Any major trend Any world event, from the coronavirus pandemic to the cryptocurrency craze, will quickly serve as a launch pad for digital phishing attacks and other online scams. In recent months it has become clear that the same would also apply to large language models and generative AI. Today, researchers at security firm Sophos warn that the latest version of it is appearing on Google Play and Apple’s App Store, where rogue apps pretend to offer access via free trials to OpenAI’s chatbot service ChatGPT, which eventually charges subscription fees.
There are paid versions of OpenAI’s GPT and ChatGPT for regular users and developers, but anyone can try the AI chatbot for free on the company’s website. The scam apps take advantage of people who’ve heard about this new technology — and perhaps the rush of people dying to use it — but don’t have much additional context to try them out for themselves. Researchers first learned about the scam apps after seeing advertisements for them on messaging apps and social media. However, users can also come across them when searching Google Play and App Store.
“I’ve seen several ads for these types of apps on social media platforms where it’s cheap to advertise and sometimes they use tactics like typos in the name – the app is called ‘Chat GBT’ or others -, to weed out people who might be a little smarter,” says Sean Gallagher, senior threat researcher at Sophos. “They try to weed out people who would use the free trial and then cancel it because it sucks. They want people who aren’t focused enough to know how to unsubscribe.”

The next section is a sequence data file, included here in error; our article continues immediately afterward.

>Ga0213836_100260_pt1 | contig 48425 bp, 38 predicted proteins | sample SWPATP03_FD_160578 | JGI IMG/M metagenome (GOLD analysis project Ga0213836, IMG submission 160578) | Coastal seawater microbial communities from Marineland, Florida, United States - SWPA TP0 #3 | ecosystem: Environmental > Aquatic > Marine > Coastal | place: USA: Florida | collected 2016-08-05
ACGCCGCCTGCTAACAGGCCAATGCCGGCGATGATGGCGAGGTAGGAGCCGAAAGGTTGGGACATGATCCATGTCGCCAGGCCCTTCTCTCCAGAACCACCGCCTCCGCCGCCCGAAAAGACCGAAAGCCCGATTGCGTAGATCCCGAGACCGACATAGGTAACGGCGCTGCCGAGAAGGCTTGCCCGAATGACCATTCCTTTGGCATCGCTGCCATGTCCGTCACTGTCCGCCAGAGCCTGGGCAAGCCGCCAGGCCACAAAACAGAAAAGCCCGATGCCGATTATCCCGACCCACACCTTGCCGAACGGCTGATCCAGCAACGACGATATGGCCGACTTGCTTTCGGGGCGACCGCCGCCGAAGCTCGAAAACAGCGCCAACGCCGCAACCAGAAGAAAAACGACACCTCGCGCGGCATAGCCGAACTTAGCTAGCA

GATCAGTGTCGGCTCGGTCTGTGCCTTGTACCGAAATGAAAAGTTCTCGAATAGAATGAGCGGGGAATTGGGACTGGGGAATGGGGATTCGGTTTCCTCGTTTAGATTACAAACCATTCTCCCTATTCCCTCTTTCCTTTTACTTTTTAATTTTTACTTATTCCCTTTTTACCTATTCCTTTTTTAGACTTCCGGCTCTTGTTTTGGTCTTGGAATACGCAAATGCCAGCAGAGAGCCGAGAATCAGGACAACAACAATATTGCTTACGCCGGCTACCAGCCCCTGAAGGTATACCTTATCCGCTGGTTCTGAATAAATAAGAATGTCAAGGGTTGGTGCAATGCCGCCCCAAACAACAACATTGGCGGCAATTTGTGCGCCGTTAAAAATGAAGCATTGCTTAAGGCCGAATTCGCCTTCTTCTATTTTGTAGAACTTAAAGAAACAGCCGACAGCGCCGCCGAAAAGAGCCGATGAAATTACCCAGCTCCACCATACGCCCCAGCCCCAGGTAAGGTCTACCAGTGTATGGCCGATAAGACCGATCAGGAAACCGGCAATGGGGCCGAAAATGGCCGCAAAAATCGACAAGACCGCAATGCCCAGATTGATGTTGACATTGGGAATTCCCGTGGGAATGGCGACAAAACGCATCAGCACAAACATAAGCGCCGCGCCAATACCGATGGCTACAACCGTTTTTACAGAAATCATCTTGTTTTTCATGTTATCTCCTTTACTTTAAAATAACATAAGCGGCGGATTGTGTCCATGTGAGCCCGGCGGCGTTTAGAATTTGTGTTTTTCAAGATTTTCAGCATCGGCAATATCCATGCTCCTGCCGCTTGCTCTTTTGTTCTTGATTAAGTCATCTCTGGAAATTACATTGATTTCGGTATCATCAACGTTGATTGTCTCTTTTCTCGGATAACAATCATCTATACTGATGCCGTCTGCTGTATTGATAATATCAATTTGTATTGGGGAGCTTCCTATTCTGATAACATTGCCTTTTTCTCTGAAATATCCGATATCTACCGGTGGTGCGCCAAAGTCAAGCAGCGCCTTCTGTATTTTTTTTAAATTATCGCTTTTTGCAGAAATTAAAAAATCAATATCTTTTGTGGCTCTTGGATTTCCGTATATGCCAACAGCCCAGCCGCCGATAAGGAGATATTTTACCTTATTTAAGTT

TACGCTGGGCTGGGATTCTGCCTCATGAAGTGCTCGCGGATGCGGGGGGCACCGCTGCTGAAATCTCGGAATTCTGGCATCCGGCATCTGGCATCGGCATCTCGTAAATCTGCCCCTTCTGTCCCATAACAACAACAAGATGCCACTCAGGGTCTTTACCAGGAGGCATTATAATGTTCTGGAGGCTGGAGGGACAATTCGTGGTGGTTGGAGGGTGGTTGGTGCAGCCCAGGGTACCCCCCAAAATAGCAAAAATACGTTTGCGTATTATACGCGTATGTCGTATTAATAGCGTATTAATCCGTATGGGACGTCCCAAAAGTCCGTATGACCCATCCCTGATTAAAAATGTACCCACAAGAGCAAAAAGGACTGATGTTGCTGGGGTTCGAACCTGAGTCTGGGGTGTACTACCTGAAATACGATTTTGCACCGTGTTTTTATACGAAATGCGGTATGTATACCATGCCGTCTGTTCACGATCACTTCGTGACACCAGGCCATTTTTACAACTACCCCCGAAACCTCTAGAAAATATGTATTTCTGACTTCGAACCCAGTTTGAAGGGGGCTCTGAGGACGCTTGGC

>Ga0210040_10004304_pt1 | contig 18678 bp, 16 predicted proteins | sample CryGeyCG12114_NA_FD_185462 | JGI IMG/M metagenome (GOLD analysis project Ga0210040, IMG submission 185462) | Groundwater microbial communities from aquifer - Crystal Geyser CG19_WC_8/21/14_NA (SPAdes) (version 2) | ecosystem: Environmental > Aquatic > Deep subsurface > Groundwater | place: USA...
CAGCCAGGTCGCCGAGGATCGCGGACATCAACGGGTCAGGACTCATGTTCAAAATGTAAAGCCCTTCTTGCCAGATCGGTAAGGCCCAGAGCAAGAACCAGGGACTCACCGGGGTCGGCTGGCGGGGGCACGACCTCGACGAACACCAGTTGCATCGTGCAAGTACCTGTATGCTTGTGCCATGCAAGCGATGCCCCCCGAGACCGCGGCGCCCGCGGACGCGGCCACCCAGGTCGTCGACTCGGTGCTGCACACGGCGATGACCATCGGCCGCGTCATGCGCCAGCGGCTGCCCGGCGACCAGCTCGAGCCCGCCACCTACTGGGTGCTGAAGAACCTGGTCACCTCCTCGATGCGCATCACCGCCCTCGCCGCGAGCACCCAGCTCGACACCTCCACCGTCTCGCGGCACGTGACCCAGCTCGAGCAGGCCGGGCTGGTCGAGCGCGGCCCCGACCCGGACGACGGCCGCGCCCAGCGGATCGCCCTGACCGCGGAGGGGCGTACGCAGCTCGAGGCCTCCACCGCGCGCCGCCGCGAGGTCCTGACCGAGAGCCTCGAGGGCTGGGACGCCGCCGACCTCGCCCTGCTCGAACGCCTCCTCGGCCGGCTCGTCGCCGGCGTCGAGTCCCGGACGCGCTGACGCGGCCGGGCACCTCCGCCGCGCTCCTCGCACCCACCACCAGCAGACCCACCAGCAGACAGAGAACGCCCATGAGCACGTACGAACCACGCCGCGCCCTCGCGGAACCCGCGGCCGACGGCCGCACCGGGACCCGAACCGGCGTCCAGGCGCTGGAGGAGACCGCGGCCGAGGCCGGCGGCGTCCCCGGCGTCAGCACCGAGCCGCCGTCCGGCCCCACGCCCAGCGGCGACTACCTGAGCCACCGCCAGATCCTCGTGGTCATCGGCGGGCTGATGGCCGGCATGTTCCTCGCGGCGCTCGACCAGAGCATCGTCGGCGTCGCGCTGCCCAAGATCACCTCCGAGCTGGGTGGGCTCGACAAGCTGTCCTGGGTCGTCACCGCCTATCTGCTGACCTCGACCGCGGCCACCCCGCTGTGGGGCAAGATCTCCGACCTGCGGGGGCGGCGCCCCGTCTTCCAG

Such scams are called fleeceware. And these apps, which force their victims to pay a regular weekly or monthly fee, are difficult to eradicate since they typically don’t exhibit the technically invasive and malicious behavior that would cause more explicit malware to be launched. When scammers submit their apps to Apple and Google for review, the researchers say they may not provide full details on subscription pricing and when users must pay to continue getting features. Later, they can revise their requirements without changing anything in the development of the app.
Google and Apple provide mechanisms for developers to offer in-app purchases, both one-time and recurring fees. And these companies get a cut every time apps collect payments from users in their app stores.
In the case of the Android app Open Chat GBT, users were able to download the app for free but were quickly faced with huge amounts of ads and were only able to try the chatbot three times before losing access to its functionality and being prompted to subscribe. By default, users can sign up for a three-day free trial to continue using the app. This would then become a $10 monthly subscription. Open Chat GBT also offered a $30 annual subscription. The researchers found a very similar app with a different name from the same developer for iOS on the App Store.